Thomas Hill was born in Birmingham, England and, as a painter of the Rocky Mountain School, became known as the “Artist of Yosemite.” Hill was educated in public school in Massachusetts and was apprenticed to a coach painter until he was fifteen. He then worked in Boston as an ornamental painter before going on to work in Philadelphia. There, he studied at the Pennsylvania Academy of Fine Arts with Rothermel.
By 1853, his work won a Baltimore, Maryland, prize, but in 1861, Hill’s health caused him to move to San Francisco, California. There, he specialized in painting portraits until 1866, when he traveled to Paris as the pupil of Paul Meyerheim. Returning from abroad, Hill settled back in Boston, painting landscapes from 1867-1871. While in Boston, he also painted the immense work Yosemite Valley, which was reproduced both as a chromolithograph and engraved as a book frontispiece in 1870.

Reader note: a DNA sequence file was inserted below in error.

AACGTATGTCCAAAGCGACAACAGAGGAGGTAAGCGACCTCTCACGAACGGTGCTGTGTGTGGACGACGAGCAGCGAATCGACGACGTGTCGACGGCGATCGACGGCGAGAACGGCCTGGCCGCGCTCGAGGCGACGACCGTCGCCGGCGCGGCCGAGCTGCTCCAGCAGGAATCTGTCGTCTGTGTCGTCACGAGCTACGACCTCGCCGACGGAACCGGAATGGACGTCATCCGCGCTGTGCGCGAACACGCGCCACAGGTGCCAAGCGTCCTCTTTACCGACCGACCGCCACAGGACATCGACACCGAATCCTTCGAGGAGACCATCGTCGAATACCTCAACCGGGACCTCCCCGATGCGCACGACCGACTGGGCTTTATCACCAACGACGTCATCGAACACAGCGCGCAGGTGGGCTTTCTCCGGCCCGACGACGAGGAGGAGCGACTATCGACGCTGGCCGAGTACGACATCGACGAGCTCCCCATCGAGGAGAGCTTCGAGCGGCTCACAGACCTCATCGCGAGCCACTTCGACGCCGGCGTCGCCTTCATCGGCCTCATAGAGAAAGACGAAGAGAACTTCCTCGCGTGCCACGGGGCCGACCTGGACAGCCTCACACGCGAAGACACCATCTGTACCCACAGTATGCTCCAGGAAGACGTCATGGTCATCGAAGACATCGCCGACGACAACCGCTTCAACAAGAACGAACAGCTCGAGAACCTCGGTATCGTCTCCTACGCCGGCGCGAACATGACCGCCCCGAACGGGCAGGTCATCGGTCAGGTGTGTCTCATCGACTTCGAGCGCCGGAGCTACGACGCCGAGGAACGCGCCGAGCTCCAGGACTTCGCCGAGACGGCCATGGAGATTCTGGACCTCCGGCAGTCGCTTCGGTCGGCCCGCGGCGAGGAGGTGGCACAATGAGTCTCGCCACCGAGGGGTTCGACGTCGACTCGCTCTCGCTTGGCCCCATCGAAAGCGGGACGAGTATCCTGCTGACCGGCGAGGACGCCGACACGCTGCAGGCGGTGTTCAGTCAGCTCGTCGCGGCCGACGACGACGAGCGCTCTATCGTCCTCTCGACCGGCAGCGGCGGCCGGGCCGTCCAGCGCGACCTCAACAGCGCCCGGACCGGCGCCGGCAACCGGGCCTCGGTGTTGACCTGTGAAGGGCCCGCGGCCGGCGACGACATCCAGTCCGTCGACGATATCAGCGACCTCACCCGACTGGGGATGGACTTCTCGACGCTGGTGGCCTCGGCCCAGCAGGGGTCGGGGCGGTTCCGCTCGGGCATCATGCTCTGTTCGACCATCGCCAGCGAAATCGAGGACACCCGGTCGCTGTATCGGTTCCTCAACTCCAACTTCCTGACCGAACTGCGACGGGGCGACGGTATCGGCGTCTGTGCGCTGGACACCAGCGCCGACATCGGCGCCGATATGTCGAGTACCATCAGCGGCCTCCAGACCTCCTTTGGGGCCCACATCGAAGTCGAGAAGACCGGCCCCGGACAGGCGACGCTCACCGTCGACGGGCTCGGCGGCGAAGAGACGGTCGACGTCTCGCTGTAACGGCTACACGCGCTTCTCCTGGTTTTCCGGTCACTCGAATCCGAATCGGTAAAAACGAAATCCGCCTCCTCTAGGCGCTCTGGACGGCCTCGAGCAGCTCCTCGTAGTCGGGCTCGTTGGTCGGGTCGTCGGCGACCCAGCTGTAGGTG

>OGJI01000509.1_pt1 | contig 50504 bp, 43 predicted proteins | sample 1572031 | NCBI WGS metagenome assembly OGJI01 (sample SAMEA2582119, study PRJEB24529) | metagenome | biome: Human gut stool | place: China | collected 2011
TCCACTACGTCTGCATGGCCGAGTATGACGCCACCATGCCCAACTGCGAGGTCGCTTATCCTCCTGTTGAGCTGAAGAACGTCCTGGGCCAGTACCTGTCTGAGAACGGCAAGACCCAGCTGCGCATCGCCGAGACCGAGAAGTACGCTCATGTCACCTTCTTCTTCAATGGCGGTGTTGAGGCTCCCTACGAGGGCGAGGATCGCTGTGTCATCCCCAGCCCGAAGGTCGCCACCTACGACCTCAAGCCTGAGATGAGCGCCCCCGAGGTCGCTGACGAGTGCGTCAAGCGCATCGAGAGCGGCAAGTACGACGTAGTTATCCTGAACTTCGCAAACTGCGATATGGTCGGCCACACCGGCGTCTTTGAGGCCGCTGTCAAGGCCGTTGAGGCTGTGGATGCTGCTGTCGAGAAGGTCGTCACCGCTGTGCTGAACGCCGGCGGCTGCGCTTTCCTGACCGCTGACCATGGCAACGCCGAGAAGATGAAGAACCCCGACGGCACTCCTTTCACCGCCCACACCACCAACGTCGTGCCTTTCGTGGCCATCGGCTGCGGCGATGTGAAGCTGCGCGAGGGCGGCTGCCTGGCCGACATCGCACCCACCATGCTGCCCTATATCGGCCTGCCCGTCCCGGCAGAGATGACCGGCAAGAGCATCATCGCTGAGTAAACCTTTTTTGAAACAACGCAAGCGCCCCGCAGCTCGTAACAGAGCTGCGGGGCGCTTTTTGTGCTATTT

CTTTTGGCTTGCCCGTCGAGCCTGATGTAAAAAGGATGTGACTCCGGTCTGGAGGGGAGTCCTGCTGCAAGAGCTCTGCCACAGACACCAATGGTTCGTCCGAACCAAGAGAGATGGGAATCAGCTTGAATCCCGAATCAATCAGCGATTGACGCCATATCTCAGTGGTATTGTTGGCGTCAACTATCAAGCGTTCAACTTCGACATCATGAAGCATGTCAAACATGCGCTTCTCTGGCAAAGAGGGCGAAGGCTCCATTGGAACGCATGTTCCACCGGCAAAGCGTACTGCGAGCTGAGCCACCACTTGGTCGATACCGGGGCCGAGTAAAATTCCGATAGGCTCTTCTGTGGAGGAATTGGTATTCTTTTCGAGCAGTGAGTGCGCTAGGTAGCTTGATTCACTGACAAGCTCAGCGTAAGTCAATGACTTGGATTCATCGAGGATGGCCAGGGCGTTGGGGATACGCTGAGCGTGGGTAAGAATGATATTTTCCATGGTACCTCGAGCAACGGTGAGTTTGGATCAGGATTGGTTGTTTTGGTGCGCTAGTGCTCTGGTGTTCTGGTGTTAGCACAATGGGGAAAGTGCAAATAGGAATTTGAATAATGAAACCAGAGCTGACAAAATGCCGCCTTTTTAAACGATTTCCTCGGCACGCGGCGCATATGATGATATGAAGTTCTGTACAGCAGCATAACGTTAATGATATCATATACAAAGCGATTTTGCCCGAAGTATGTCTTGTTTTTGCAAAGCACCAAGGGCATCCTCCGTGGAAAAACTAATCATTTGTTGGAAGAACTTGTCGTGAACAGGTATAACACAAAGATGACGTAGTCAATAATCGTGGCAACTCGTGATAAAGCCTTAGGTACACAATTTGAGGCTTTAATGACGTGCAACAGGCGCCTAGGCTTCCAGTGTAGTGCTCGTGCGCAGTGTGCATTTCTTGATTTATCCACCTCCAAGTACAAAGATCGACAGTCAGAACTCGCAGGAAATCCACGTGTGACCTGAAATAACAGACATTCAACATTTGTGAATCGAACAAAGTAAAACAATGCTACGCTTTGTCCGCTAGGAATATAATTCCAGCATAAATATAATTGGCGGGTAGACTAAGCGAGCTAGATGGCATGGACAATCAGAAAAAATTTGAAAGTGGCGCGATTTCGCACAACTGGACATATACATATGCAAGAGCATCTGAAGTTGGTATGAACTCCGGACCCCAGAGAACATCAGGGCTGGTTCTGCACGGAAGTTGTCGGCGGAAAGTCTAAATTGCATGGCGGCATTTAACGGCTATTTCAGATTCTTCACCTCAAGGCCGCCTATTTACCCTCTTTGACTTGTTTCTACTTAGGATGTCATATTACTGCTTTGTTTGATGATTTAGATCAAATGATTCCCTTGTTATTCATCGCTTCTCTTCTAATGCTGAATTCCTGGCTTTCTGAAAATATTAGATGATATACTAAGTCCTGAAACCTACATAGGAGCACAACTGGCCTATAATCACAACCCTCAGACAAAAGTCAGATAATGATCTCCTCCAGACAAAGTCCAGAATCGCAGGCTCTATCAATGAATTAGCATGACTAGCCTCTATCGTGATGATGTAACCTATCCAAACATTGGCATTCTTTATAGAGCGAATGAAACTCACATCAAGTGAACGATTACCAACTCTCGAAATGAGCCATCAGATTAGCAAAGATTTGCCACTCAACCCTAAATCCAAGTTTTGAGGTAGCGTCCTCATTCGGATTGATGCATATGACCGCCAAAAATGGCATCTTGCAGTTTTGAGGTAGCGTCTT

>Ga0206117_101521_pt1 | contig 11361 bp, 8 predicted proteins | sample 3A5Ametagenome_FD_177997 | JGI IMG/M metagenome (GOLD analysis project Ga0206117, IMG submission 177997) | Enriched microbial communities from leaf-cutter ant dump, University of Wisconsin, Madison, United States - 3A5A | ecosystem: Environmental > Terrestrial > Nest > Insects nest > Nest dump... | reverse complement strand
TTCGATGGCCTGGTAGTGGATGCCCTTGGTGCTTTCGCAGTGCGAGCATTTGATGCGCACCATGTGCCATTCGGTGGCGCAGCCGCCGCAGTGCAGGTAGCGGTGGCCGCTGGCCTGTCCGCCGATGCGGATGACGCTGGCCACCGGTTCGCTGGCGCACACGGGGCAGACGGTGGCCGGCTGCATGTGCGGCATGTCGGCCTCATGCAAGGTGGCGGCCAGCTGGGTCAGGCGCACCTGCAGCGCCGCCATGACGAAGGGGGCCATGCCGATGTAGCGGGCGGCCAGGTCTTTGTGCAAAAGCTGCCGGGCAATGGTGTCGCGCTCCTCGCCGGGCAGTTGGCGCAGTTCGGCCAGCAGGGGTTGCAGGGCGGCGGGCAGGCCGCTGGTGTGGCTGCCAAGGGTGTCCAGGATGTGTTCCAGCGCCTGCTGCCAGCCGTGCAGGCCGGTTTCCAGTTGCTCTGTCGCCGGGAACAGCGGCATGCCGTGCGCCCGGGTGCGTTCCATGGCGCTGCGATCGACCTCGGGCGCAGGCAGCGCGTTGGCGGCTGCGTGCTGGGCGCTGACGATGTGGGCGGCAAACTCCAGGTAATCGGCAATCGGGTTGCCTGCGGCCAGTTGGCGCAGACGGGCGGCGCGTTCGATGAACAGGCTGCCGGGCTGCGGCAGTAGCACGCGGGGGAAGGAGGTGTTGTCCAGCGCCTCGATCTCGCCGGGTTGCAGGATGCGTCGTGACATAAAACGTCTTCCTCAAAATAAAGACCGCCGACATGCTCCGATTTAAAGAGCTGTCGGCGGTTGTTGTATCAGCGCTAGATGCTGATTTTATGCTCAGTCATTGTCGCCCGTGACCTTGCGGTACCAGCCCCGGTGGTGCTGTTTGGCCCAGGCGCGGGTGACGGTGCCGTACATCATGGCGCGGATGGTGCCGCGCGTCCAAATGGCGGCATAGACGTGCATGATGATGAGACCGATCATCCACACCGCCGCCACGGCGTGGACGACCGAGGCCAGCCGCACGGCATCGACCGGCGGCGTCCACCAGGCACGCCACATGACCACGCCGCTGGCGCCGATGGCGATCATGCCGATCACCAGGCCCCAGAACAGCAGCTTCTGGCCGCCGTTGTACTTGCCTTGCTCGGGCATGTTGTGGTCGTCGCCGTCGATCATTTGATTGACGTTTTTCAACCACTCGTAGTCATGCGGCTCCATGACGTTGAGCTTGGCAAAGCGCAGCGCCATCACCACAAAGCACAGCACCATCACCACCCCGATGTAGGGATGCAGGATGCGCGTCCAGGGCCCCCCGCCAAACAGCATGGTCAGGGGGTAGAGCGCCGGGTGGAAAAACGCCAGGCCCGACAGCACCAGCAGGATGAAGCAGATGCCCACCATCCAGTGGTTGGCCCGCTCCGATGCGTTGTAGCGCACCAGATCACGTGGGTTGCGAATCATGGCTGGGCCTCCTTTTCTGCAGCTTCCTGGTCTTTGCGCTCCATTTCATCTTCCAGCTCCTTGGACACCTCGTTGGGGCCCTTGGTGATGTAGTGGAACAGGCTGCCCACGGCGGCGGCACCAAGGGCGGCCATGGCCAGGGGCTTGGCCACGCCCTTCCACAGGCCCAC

In 1871, Hill returned to San Francisco, again for his health. He spent his summers sketching in Yosemite until 1888, when he built his studio there. From 1887 to 1891, Hill worked from photographs to create his work The Driving of the Last Spike, a 98 by 138 inch painting of the joining of the transcontinental rails. About 400 figures were included, 70 as then-familiar portraits. The painting is now owned by the State of California.
Until the last few years, it was fashionable to evaluate Hill as “in wait for the moneyed tourists, his supply of Yosemite’s as inexhaustible as their demand” (Larkin, Oliver, Art and Life in America, 1949).
Reference: The Illustrated Biographical Encyclopedia of Artists of the American West, by Peggy and Harold Samuels